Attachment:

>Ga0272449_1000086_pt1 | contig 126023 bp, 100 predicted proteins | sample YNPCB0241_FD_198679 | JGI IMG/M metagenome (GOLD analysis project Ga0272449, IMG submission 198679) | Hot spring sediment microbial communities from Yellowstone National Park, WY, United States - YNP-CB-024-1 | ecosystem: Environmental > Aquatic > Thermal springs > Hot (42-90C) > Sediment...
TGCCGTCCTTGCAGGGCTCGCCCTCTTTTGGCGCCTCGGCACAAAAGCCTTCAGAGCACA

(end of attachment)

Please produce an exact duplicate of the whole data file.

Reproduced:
>Ga0272449_1000086_pt1 | contig 126023 bp, 100 predicted proteins | sample YNPCB0241_FD_198679 | JGI IMG/M metagenome (GOLD analysis project Ga0272449, IMG submission 198679) | Hot spring sediment microbial communities from Yellowstone National Park, WY, United States - YNP-CB-024-1 | ecosystem: Environmental > Aquatic > Thermal springs > Hot (42-90C) > Sediment...
TGCCGTCCTTGCAGGGCTCGCCCTCTTTTGGCGCCTCGGCACAAAAGCCTTCAGAGCACA